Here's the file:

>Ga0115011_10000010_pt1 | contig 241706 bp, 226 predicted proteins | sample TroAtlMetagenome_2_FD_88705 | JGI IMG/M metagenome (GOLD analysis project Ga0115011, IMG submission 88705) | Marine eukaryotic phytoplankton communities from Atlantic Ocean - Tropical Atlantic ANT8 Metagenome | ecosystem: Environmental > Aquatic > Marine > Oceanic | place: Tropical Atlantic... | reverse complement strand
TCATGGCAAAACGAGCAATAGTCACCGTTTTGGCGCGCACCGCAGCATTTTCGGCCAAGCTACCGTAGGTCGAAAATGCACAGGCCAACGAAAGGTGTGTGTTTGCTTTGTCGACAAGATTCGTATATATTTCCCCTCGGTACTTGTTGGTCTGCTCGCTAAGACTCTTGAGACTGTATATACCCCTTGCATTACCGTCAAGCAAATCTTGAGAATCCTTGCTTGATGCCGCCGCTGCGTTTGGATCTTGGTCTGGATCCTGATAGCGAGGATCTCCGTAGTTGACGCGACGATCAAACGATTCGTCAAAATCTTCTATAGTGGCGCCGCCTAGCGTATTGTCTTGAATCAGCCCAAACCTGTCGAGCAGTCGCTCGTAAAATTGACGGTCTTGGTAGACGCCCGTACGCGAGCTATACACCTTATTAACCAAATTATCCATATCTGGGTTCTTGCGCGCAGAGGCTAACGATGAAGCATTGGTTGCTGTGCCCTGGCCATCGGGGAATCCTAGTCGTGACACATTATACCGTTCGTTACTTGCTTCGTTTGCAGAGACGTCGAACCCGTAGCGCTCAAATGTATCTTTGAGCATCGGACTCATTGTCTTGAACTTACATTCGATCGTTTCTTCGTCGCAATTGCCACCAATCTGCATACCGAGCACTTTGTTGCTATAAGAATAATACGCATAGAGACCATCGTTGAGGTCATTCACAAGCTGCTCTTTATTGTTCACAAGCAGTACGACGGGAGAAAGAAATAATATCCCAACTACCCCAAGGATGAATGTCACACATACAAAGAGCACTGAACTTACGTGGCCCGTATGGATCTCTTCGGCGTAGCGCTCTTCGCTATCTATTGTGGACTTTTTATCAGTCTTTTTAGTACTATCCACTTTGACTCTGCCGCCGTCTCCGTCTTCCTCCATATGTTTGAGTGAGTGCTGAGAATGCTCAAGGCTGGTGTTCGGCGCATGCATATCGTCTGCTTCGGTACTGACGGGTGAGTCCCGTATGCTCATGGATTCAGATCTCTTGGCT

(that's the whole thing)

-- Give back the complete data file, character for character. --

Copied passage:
>Ga0115011_10000010_pt1 | contig 241706 bp, 226 predicted proteins | sample TroAtlMetagenome_2_FD_88705 | JGI IMG/M metagenome (GOLD analysis project Ga0115011, IMG submission 88705) | Marine eukaryotic phytoplankton communities from Atlantic Ocean - Tropical Atlantic ANT8 Metagenome | ecosystem: Environmental > Aquatic > Marine > Oceanic | place: Tropical Atlantic... | reverse complement strand
TCATGGCAAAACGAGCAATAGTCACCGTTTTGGCGCGCACCGCAGCATTTTCGGCCAAGCTACCGTAGGTCGAAAATGCACAGGCCAACGAAAGGTGTGTGTTTGCTTTGTCGACAAGATTCGTATATATTTCCCCTCGGTACTTGTTGGTCTGCTCGCTAAGACTCTTGAGACTGTATATACCCCTTGCATTACCGTCAAGCAAATCTTGAGAATCCTTGCTTGATGCCGCCGCTGCGTTTGGATCTTGGTCTGGATCCTGATAGCGAGGATCTCCGTAGTTGACGCGACGATCAAACGATTCGTCAAAATCTTCTATAGTGGCGCCGCCTAGCGTATTGTCTTGAATCAGCCCAAACCTGTCGAGCAGTCGCTCGTAAAATTGACGGTCTTGGTAGACGCCCGTACGCGAGCTATACACCTTATTAACCAAATTATCCATATCTGGGTTCTTGCGCGCAGAGGCTAACGATGAAGCATTGGTTGCTGTGCCCTGGCCATCGGGGAATCCTAGTCGTGACACATTATACCGTTCGTTACTTGCTTCGTTTGCAGAGACGTCGAACCCGTAGCGCTCAAATGTATCTTTGAGCATCGGACTCATTGTCTTGAACTTACATTCGATCGTTTCTTCGTCGCAATTGCCACCAATCTGCATACCGAGCACTTTGTTGCTATAAGAATAATACGCATAGAGACCATCGTTGAGGTCATTCACAAGCTGCTCTTTATTGTTCACAAGCAGTACGACGGGAGAAAGAAATAATATCCCAACTACCCCAAGGATGAATGTCACACATACAAAGAGCACTGAACTTACGTGGCCCGTATGGATCTCTTCGGCGTAGCGCTCTTCGCTATCTATTGTGGACTTTTTATCAGTCTTTTTAGTACTATCCACTTTGACTCTGCCGCCGTCTCCGTCTTCCTCCATATGTTTGAGTGAGTGCTGAGAATGCTCAAGGCTGGTGTTCGGCGCATGCATATCGTCTGCTTCGGTACTGACGGGTGAGTCCCGTATGCTCATGGATTCAGATCTCTTGGCT